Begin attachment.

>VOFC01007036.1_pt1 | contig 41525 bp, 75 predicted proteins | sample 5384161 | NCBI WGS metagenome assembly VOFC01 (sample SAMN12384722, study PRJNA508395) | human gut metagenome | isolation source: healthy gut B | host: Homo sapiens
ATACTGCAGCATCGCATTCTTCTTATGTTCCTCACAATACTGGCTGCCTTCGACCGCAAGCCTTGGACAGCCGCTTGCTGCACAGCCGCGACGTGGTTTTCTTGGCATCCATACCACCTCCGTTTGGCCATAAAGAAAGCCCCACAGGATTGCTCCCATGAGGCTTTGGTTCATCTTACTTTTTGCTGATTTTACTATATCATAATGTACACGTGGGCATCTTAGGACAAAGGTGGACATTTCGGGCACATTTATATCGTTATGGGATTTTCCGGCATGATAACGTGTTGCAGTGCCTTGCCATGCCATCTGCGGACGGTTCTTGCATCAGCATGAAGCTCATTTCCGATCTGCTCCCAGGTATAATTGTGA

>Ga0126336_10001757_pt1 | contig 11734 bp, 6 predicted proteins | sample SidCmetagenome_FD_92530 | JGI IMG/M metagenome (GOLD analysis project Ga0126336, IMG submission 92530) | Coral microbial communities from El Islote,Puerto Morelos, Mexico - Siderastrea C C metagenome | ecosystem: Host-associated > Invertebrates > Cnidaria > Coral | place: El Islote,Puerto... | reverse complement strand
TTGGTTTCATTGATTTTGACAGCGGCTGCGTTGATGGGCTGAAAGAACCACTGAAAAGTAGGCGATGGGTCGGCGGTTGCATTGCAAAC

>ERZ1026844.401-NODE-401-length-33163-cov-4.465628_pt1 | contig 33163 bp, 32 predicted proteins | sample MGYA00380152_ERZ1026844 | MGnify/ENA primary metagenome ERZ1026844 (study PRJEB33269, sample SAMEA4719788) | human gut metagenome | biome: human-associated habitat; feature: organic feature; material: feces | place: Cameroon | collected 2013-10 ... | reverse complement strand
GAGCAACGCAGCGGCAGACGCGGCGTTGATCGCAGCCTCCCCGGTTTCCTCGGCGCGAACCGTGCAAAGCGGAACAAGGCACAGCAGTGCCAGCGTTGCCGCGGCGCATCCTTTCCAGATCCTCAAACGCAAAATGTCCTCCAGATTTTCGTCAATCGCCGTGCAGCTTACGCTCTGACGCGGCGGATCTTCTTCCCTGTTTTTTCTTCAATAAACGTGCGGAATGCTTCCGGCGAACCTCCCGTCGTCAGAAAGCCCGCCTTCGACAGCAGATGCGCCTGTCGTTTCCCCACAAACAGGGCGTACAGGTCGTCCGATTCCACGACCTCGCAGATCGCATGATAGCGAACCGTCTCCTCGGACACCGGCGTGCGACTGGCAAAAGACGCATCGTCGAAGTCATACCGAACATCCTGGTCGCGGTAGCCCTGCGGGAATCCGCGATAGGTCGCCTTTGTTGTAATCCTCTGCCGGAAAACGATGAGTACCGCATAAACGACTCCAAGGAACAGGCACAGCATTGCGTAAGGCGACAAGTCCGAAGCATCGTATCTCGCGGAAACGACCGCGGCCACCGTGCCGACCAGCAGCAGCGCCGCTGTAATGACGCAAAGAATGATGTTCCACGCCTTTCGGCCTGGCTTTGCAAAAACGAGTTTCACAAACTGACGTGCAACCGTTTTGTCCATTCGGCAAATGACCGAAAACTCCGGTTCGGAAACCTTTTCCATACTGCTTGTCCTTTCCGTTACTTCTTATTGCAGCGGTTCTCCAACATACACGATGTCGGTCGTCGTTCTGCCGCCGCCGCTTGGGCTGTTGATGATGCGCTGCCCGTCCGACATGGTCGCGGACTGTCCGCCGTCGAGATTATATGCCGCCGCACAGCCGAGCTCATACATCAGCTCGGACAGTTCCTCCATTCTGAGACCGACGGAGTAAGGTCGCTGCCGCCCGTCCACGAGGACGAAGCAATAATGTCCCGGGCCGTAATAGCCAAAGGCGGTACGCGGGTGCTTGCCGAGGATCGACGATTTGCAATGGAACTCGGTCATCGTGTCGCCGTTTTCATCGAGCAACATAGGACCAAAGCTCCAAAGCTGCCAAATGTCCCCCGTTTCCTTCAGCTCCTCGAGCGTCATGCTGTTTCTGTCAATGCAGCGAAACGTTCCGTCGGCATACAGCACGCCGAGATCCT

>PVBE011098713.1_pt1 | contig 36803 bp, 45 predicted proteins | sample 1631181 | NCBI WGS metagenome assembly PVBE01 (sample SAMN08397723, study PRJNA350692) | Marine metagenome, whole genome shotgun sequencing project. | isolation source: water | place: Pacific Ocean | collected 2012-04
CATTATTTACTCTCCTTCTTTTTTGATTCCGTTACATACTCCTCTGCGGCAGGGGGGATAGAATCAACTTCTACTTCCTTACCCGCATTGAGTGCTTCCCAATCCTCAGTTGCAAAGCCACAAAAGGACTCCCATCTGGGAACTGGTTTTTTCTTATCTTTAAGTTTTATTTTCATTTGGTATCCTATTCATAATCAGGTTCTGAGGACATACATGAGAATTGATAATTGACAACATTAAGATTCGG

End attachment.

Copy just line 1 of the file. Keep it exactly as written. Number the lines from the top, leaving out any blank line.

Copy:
>VOFC01007036.1_pt1 | contig 41525 bp, 75 predicted proteins | sample 5384161 | NCBI WGS metagenome assembly VOFC01 (sample SAMN12384722, study PRJNA508395) | human gut metagenome | isolation source: healthy gut B | host: Homo sapiens